Academic Inventions Generate More Income than Government Ones


Universities and federal laboratories often license their inventions to industry as a way to commercialize those technical advances. Which generate higher royalties?

Recently released data from the National Institute of Standards and Technology (NIST) and the Association of University Technology Managers (AUTM) indicates that the average university invention brought in significantly more in licensing income than the average invention from a federal laboratory in 2009, the latest year for which data are available.

The chart below indicates that the average license made by an academic institution earned nearly three times the income of the average license made by a federal government laboratory, $99,385 versus $36,512.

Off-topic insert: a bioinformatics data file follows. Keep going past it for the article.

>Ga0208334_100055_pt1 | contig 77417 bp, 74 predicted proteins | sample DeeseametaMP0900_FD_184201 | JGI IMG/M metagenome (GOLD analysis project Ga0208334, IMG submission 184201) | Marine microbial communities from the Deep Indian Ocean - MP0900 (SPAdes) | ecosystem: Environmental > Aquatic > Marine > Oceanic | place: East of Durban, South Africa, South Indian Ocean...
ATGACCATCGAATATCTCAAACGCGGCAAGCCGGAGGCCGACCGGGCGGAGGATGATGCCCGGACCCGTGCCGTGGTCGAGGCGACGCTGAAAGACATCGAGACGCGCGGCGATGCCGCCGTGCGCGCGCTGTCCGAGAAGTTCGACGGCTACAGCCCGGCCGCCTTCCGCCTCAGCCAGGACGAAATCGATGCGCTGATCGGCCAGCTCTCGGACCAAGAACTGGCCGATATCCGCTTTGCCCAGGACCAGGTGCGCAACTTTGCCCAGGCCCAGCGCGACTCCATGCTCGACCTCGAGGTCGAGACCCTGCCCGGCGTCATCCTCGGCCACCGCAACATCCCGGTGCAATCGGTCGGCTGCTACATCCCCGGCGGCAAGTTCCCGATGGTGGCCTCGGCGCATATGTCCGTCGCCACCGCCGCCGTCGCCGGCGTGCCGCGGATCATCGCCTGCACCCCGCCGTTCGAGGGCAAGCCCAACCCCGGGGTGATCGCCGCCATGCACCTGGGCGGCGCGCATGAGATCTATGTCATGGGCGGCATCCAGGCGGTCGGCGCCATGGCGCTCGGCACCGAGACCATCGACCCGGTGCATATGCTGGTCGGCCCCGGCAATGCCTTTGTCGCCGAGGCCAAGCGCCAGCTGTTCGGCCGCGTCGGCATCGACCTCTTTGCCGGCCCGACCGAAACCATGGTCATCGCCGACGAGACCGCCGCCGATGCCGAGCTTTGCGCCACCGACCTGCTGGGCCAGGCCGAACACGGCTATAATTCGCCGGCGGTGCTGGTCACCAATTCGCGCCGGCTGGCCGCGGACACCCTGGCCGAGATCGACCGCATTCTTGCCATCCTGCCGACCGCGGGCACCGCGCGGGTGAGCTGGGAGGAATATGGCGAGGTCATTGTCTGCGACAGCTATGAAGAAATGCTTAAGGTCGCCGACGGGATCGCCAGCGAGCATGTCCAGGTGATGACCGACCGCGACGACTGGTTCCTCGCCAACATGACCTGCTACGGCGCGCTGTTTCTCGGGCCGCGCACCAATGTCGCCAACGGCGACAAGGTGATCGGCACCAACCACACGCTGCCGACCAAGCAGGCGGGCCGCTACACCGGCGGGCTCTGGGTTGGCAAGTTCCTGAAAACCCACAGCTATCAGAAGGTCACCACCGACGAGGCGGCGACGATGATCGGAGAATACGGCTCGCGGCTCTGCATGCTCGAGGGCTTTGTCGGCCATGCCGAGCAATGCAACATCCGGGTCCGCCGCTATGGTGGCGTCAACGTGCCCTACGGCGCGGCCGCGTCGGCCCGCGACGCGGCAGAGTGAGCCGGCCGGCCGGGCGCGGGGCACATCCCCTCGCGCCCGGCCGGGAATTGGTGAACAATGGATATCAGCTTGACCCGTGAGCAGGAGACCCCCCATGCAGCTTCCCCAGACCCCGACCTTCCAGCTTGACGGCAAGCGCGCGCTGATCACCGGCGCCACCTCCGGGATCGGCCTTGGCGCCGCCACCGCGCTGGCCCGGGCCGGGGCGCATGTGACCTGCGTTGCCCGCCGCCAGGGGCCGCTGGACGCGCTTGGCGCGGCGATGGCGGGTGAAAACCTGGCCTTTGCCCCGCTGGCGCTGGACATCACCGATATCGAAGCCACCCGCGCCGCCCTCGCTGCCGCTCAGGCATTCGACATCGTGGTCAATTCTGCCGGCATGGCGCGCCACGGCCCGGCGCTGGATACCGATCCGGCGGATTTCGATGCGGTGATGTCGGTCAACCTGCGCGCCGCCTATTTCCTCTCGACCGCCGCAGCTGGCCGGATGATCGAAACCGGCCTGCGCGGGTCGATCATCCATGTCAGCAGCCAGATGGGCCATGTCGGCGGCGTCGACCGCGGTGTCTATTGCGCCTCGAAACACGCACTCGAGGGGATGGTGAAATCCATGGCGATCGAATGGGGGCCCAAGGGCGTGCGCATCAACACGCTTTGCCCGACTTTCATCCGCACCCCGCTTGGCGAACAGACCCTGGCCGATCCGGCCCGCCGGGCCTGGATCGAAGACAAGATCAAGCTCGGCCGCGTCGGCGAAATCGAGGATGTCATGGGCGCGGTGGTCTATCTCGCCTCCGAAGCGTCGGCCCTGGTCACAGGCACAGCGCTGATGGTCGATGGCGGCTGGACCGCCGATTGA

Of course a simple comparison like this doesn’t tell us why university inventions generate more royalties. Perhaps the average university invention has been licensed for longer, allowing it to generate more income. Maybe universities license more of their inventions to companies in industries that pay higher royalties. Perhaps university technology licensing officers drive better bargains than their counterparts in federal labs. Maybe the terms of university technology licensing agreements are different from those of federal labs.

I would not be surprised if all of these factors account for some of the difference in royalties earned by university and federal laboratory inventions. But I’m curious if readers know of others.


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Scott Shane Scott Shane is A. Malachi Mixon III, Professor of Entrepreneurial Studies at Case Western Reserve University. He is the author of nine books, including Fool's Gold: The Truth Behind Angel Investing in America ; Illusions of Entrepreneurship: and The Costly Myths that Entrepreneurs, Investors, and Policy Makers Live By.